The EU and NATO are training for their joint rapid response in the event of a crisis with three coordinated exercises. The simulated threat comes from Russia, hackers, the caliphate, immigrants and globalisation critics
On 1 September the European Union and NATO will start their shared „EU Parallel and Coordinated Exercise 2017“ (EU PACE17). This is according to a Council Documentpublished online by the British civil rights organisation Statewatch. The two alliances will test their crisis management structures over six weeks.
NATO is responsible for leading the exercise, the section organised by it is referred to as „NATO CMX17“. The NATO is also responsible for escalating hypothetical scenarios with daily „injections“. This also incorporates the „EU CYBRID 2017“ short cyber exercise, which will see EU defence ministers test the political reaction to cyber-attacks on 7 September in Tallinn, Estonia. „The West attempts hybrid resistance“ weiterlesen
After each major summit protest, there are calls for a European “troublemakers” database to be established. Centralised data storage at EU level or decentralised networking of national systems would be conceivable options. For a number of reasons, it has not been possible to set up a database of this kind since the turn of the millennium. The governing coalition in Germany has now announced a new initiative to this end following the G20 Summit in Hamburg.
Cooperation on summit events between European security authorities has been running like clockwork for more than 20 years. Police and intelligence services have exchanged information on threats and “individuals who pose a terrorist threat”, have assisted each another with personnel and equipment and seconded liaison officers. Shortly before such summits, the Schengen Agreement is partially suspended and border controls reintroduced while travel bans are imposed on undesirable protesters. „Database on “European extremists”: How is the plan pursued since 2001 supposed to function?“ weiterlesen
The European Union could soon save the date and place of each crossing of the EU’s external borders. Travellers’ identification documents would be read out and their biographical data saved along with information regarding border crossings. Police forces and intelligence services would have access to this data.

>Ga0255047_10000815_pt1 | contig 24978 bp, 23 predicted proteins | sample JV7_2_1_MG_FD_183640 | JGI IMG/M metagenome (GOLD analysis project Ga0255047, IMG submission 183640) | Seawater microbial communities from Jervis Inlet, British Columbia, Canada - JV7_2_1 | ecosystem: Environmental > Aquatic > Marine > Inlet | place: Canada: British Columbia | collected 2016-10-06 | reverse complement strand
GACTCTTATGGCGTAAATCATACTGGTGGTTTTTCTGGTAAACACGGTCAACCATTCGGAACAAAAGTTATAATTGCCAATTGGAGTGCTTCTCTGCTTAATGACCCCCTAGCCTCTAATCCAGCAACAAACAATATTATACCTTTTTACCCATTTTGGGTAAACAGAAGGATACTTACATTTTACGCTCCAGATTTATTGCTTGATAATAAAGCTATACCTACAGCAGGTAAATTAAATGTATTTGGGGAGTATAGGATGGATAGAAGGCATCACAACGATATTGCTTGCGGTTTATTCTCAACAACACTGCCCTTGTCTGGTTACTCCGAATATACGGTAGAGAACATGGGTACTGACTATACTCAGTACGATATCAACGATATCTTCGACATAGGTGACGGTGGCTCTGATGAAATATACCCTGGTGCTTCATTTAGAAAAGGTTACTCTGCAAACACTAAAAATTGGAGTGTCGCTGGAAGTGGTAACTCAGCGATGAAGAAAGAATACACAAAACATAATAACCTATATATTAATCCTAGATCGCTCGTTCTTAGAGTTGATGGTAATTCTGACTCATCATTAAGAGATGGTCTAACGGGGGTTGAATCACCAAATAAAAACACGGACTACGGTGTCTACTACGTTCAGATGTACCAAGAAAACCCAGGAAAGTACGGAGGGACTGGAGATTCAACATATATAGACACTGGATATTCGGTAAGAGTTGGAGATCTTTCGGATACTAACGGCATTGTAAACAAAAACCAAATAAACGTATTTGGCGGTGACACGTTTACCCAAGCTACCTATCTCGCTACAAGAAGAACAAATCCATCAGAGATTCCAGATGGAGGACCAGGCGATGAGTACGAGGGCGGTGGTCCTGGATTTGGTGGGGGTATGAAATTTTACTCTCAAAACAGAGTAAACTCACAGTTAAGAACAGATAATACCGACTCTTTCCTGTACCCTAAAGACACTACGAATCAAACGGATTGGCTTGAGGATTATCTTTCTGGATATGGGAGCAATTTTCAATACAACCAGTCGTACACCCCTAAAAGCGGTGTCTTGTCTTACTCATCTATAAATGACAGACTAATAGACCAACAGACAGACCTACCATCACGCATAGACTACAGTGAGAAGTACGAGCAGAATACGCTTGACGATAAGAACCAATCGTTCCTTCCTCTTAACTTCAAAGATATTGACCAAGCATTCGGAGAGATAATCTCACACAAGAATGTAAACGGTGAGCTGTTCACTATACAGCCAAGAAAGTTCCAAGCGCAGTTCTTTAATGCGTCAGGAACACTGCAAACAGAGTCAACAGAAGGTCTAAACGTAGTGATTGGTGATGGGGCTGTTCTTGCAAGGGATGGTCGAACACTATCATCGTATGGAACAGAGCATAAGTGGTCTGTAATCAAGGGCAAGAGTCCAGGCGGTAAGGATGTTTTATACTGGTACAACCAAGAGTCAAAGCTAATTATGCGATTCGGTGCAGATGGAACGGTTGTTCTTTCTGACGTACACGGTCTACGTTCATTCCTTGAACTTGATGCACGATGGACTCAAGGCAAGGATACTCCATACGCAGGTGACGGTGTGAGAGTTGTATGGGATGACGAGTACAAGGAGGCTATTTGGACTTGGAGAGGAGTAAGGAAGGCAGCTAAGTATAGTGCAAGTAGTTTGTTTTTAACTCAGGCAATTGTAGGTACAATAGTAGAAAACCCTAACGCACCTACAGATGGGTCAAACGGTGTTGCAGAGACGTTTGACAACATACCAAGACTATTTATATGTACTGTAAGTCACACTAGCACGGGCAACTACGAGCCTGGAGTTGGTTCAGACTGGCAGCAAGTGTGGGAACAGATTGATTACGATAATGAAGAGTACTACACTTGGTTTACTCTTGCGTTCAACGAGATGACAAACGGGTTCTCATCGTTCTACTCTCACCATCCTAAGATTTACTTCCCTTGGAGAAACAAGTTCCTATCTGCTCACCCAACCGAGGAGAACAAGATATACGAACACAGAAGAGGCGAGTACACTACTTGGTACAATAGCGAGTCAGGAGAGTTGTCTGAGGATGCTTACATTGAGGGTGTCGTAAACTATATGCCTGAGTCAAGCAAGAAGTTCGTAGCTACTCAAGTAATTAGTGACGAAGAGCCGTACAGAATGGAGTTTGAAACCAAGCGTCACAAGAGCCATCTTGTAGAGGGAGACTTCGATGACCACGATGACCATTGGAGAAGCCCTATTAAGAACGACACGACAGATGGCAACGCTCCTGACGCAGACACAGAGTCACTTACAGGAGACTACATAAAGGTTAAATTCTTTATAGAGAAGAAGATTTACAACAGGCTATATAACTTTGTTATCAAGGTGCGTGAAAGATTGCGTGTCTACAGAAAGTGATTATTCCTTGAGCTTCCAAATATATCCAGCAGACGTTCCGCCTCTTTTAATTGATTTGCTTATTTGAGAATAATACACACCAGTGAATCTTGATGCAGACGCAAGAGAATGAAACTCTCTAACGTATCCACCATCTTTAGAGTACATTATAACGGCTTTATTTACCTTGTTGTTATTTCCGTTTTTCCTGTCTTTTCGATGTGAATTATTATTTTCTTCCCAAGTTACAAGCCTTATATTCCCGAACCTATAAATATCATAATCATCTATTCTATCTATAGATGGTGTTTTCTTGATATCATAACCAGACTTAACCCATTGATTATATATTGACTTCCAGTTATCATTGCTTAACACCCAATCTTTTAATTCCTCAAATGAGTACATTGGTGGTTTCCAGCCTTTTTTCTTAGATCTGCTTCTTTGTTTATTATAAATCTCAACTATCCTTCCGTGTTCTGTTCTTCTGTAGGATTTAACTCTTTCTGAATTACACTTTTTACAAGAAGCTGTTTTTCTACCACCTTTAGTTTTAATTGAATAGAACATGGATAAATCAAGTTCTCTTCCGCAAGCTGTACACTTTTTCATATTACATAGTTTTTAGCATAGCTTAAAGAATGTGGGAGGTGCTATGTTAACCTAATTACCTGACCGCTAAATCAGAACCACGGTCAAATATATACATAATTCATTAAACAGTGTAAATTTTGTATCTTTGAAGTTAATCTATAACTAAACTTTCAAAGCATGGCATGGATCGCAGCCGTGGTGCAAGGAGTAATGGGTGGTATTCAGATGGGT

The European Commission published the final report of the High-Level Expert Group on Information Systems and Interoperability in May. According to this document, European border authorities could soon – unbeknownst to the travellers – be able to trawl through the travel routes of all nationals of EU member states. Alongside their biographical data, the system to be set up will log the direction in which borders are crossed. This new data repository on border crossings at all land, sea and air borders might form part of the Schengen Information System II (SIS II), which is the largest police and border authority database. Preference is being given to the establishment of an entirely new database, however. „New data retention planned for border crossings of all European Union citizens“ weiterlesen
According to the EU police agency, in the past year 17,459 people operated as “human traffickers”. In the majority of cases, refugees and their facilitators communicate using Facebook or Telegram. Seizing of electronic evidence is thus to take on a greater role in investigations.
Last year, the EU police agency Europol received reports of 1,150 social media accounts apparently used by refugees to facilitate their entry into or travel through the European Union. This information is based on figures (PDF) published by the European Migrant Smuggling Center (EMSC) at Europol for 2016. The number of incriminated accounts in 2015 was just 148.
The report does not differentiate between humanitarian assistance for refugees and commercial offers. It is also unclear how many of the accounts were reported to the online providers to be removed. According to Europol, the rate of compliance with requests for deletion among companies was around 90 percent. „“E-smuggling”: Europol steps up efforts against online-assisted migrant crossings“ weiterlesen
The Federal Ministry of the Interior is using every possible means to keep Parliament from learning details of the cooperation between European domestic intelligence services in The Hague. The official reason is an internal agreement between the services. Yet the Federal Government has an obligation to furnish parliamentarians with information, even when there is a legitimate interest in maintaining secrecy.
The Bundestag’s Research Services have produced an expert report on parliamentary oversight of European cooperation between the intelligence services. The background to this is the Federal Government’s continuing refusal to provide information about the activities in which Germany’s Federal Office for the Protection of the Constitution is engaging in The Hague.
The report indicates that this secretiveness is legally questionable. It states that, although the Federal Government is permitted to safeguard its interest in maintaining secrecy, it must also seek ways of meeting the parliamentarians’ need for information. „Bundestag report finds flaws in the oversight of European intelligence services in The Hague“ weiterlesen